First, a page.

[Show abstract][Hide abstract] ABSTRACT: Mammalian cells cultured in vitro are able to recover from cold stress. However, the mechanisms activated during cold stress and recovery are still being determined. We here report the effects of hypothermia on cellular architecture, cell cycle progression, mRNA stability, protein synthesis and degradation in three mammalian cell lines. The cellular structures examined were, in general, well maintained during mild hypothermia (27-32 degrees C) but became increasingly disrupted at low temperatures (4-10 degrees C). The degradation rates of all mRNAs and proteins examined were much reduced at 27 degrees C, and overall protein synthesis rates were gradually reduced with temperature down to 20 degrees C. Proteins involved in a range of cellular activities were either upregulated or downregulated at 32 and 27 degrees C during cold stress and recovery. Many of these proteins were molecular chaperones, but they did not include the inducible heat shock protein Hsp72. Further detailed investigation of specific proteins revealed that the responses to cold stress and recovery are at least partially controlled by modulation of p53, Grp75 and eIF3i levels. Furthermore, under conditions of severe cold stress (4 degrees C), lipid-containing structures were observed that appeared to be in the process of being secreted from the cell that were not observed at less severe cold stress temperatures. Our findings shed light on the mechanisms involved and activated in mammalian cells upon cold stress and recovery.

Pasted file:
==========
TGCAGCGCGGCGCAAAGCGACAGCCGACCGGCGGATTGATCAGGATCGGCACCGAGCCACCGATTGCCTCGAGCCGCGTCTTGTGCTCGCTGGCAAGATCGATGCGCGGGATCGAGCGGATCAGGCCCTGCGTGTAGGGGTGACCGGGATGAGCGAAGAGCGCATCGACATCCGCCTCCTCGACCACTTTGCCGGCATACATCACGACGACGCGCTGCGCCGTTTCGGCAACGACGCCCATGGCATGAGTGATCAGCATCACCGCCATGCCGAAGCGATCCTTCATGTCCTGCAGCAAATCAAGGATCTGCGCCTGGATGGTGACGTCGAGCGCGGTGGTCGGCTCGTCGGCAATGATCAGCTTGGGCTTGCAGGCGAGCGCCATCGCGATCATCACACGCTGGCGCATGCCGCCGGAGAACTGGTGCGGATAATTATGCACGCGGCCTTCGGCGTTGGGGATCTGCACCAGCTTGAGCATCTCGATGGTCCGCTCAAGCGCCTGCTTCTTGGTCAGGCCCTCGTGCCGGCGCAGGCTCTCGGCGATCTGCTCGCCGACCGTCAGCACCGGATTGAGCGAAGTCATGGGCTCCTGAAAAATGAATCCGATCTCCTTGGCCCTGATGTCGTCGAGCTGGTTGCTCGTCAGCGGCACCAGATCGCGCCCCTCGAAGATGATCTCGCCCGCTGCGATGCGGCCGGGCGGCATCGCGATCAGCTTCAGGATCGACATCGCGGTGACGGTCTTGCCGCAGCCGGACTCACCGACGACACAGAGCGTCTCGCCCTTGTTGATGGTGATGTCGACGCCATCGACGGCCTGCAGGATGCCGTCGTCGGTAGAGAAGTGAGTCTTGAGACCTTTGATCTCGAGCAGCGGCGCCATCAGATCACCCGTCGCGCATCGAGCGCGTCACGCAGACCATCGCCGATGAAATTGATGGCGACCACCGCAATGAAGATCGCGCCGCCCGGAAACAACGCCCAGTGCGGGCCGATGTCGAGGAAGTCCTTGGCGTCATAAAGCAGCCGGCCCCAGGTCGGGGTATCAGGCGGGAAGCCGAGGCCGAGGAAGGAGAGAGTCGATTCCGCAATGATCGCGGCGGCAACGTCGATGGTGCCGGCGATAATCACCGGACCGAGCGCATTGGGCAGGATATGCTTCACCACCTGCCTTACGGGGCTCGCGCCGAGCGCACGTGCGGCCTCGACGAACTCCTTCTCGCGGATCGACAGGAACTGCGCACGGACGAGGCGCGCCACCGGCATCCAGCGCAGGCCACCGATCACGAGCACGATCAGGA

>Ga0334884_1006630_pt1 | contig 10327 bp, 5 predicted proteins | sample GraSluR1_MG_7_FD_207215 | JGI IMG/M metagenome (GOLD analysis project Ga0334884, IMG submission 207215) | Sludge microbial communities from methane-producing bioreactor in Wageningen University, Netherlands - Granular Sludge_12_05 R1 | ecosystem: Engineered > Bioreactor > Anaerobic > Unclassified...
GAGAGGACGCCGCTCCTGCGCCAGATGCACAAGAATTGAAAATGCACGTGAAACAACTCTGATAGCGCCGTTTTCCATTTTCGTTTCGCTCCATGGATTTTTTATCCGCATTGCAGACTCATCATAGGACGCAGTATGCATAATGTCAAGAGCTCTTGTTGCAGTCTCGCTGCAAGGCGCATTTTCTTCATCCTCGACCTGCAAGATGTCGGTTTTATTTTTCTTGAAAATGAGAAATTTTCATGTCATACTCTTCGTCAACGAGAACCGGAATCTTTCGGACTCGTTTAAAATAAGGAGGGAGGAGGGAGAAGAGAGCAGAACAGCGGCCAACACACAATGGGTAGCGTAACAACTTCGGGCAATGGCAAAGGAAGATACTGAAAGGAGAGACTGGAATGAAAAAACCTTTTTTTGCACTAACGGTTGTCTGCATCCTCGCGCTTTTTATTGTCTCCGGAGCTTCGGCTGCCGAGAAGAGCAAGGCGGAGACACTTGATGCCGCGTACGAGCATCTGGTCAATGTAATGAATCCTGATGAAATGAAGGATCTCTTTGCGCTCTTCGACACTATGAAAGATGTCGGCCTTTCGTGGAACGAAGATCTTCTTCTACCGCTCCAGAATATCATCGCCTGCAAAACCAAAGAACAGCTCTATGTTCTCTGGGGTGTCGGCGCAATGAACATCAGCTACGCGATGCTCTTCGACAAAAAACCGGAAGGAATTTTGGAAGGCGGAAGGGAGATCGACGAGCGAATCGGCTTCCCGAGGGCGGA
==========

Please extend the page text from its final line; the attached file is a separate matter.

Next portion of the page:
[Show abstract][Hide abstract] ABSTRACT: The ultrastructural detail of spore development in Scutellospora heterogama is described. Although the main ontogenetic events are similar to those described from light microscopy, the complexity of wall layering is greater when examined at an ultrastructural level. The basic concept of a rigid spore wall enclosing two inner, flexible walls still holds true, but there are additional zones within these three walls distinguishable using electron microscopy, including an inner layer that is involved in the formation of the germination shield. The spore wall has three layers rather than the two reported previously. An outer, thin ornamented layer and an inner, thicker layer are both derived from the hyphal wall and present at all stages of development. These layers differentiate into the outer spore layer visible at the light microscope level. A third inner layer unique to the spore develops during spore swelling and rapidly expands before contracting back to form the second wall layer visible by light microscopy. The two inner flexible walls also are more complex than light microscopy suggests. The close association with the inner flexible walls with germination shield formation consolidates the preferred use of the term 'germinal walls' for these structures. A thin electron-dense layer separates the two germinal walls and is the region in which the germination shield forms. The inner germinal wall develops at least two sub-layers, one of which has an appearance similar to that of the expanding layer of the outer spore wall. An electron-dense layer is formed on the inner surface of the inner germinal wall as the germination shield develops, and this forms the wall surrounding the germination shield as well as the germination tube. At maturity, the outer germinal wall develops a thin, striate layer within its substructure.